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Elon Musk’s tweets still need lawyer approval, according to the SEC

The SEC says Tesla CEO Elon Musk must obtain lawyer approval before tweeting Tesla-related material.

Last week, the SEC wrote to the U.S. Court of Appeals for the 2nd Circuit in New York, saying that an earlier settlement agreement between the agency and Musk is constitutional and legitimate.

Musk tweeted in 2018 that he had “financing secured” to take Tesla private for $420 per share with investor support. In the weeks that followed, Tesla’s share price fluctuated, prompting an SEC inquiry into Musk’s securities fraud.

Musk and Tesla settled without apologizing. They both paid $20 million in fines, Musk resigned as Tesla chairman, and he promised to run most Tesla-related communications by a lawyer before tweeting to avoid affecting the stock price.

Musk’s lawyers filed a brief with a court of appeals in September 2022 to remove a “government-imposed muzzle” that “inhibit[s] and chill[s] Mr. Musk’s lawful speech.” A federal judge denied Musk’s attempt to terminate the same SEC settlement provision a month earlier.

Musk’s lawyers claimed this week that the appeal should use a recent jury verdict from a separate trial. In early February, a class action lawsuit filed by stockholders who lost money after Musk tweeted “funding secured” was ruled not guilty of securities fraud.

“In light of the jury’s finding that Mr. Musk’s tweets did not violate Rule 10b-5, the SEC lacks support both for the consent decree itself and for its arguments on appeal,” writes Spiro. “The judgment gives further reason why the public interest in avoiding unconstitutional settlements easily subsumes the SEC’s putative investment in the consent decree.”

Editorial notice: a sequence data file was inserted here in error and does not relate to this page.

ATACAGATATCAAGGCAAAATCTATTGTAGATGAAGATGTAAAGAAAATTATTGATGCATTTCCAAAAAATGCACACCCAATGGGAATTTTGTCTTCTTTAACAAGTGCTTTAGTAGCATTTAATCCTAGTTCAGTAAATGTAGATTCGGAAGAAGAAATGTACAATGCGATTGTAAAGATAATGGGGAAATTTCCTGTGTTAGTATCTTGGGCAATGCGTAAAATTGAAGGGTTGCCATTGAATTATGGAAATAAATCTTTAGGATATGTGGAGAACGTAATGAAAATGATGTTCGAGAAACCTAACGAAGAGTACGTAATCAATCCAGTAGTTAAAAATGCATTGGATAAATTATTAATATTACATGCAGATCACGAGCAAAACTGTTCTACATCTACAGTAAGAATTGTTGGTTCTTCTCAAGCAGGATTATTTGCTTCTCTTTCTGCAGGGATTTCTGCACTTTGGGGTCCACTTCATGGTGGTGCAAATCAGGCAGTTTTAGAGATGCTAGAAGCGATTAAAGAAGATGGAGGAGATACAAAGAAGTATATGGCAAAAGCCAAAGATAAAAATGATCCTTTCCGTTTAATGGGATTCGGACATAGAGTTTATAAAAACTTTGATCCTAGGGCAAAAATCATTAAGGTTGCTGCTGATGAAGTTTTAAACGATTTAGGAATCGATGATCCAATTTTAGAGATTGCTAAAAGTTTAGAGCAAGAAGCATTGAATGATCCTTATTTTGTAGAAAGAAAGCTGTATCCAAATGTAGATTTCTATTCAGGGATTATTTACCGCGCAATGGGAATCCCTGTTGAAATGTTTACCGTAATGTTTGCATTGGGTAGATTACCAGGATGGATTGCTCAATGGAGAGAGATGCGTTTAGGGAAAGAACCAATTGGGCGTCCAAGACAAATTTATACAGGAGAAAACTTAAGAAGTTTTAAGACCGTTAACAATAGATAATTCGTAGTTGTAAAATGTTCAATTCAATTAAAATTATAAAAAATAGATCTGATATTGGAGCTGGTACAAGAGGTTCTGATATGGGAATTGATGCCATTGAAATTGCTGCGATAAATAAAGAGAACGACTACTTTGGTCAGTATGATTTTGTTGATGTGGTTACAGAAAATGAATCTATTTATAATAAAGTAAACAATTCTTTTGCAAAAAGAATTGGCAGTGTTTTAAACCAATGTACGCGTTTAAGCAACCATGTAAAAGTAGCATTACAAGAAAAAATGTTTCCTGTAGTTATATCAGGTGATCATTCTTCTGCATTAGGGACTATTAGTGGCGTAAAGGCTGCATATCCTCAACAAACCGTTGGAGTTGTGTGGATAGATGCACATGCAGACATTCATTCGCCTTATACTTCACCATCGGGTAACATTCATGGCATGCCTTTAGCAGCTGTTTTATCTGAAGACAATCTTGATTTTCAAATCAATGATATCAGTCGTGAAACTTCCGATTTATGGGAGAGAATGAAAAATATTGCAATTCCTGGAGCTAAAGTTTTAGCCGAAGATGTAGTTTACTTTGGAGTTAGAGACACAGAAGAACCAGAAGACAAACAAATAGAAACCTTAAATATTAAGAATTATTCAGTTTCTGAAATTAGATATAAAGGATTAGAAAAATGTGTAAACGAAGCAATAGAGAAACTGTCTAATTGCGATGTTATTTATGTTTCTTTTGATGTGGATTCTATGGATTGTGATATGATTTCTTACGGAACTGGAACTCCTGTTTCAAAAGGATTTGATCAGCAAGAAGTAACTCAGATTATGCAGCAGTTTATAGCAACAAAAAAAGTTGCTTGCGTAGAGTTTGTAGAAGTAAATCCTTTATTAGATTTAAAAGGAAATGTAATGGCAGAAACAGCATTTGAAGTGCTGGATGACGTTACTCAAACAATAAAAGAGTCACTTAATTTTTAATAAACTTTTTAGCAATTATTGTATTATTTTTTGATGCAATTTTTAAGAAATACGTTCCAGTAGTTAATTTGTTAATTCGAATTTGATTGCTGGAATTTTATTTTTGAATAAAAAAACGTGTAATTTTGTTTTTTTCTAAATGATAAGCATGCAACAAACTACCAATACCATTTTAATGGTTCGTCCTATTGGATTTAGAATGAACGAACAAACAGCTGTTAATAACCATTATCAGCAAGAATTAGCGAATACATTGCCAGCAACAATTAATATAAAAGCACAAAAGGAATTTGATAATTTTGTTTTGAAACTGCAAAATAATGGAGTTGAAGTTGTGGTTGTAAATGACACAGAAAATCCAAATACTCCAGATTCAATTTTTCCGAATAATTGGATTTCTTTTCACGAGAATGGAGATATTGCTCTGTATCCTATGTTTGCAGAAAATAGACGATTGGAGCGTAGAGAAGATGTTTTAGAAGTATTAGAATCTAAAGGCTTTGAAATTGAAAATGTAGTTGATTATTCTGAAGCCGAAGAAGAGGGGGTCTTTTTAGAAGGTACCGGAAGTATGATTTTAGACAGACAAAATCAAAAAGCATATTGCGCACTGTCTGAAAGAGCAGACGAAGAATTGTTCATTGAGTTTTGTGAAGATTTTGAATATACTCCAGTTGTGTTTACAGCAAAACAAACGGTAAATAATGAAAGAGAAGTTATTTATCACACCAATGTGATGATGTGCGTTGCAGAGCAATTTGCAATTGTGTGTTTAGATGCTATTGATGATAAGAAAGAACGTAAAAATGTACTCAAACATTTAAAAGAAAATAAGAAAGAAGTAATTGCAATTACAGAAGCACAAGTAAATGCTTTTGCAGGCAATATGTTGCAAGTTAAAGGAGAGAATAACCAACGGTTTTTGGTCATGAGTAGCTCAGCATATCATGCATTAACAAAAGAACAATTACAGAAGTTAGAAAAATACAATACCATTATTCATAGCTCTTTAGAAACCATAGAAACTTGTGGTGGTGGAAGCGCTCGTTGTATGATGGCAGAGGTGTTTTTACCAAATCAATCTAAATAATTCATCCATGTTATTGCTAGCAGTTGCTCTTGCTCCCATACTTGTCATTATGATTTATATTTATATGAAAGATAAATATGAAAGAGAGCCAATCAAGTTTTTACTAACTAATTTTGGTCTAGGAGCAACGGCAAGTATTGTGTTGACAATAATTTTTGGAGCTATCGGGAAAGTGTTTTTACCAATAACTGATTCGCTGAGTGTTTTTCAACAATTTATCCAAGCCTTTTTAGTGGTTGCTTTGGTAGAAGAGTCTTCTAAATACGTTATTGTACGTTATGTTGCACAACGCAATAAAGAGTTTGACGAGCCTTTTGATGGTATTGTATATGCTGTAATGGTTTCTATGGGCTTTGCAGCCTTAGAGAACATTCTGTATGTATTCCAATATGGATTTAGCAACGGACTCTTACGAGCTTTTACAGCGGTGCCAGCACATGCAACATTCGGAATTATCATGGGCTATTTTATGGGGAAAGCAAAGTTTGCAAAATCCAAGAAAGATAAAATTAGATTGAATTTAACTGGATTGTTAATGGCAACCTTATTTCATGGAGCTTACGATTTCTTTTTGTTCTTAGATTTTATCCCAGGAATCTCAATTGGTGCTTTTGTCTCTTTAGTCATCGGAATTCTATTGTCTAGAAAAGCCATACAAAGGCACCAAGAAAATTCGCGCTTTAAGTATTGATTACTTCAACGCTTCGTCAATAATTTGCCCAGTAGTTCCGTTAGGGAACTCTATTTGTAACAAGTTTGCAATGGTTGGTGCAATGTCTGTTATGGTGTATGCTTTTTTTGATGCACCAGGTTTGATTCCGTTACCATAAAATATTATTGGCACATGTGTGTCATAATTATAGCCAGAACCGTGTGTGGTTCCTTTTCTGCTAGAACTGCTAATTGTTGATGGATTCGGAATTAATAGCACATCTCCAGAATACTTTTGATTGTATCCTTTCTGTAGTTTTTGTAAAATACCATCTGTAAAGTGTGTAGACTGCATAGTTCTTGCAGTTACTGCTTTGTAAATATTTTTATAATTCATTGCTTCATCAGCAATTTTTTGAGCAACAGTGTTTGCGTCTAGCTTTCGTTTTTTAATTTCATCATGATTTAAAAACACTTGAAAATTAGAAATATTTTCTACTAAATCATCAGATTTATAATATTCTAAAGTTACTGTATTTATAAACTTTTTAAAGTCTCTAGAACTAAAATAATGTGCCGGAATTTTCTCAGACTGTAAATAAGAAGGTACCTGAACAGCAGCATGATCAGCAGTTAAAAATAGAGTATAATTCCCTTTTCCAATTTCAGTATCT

After filing a brief and before the court makes a decision, lawyers can send additional legal authorities to an appellate court if they find new ones that are directly related to the question on appeal and could change the outcome of the case.

The SEC did not agree with Spiro’s claim that a jury verdict in a private securities fraud case was “relevant and substantial.”The agency claimed Musk “waived his ability to test the Commission’s claims at trial when he willingly consented (twice) to a consent judgment.”

The government maintained that the judgment did not address the public interest in the negotiated settlement and did not prevent Musk from tweeting properly about Tesla or other topics. SEC lawyers questioned the legality of reversing the settlement years later.

The court can accept or reject Spiro’s letter. No date has been scheduled for the appeal’s spring oral argument.

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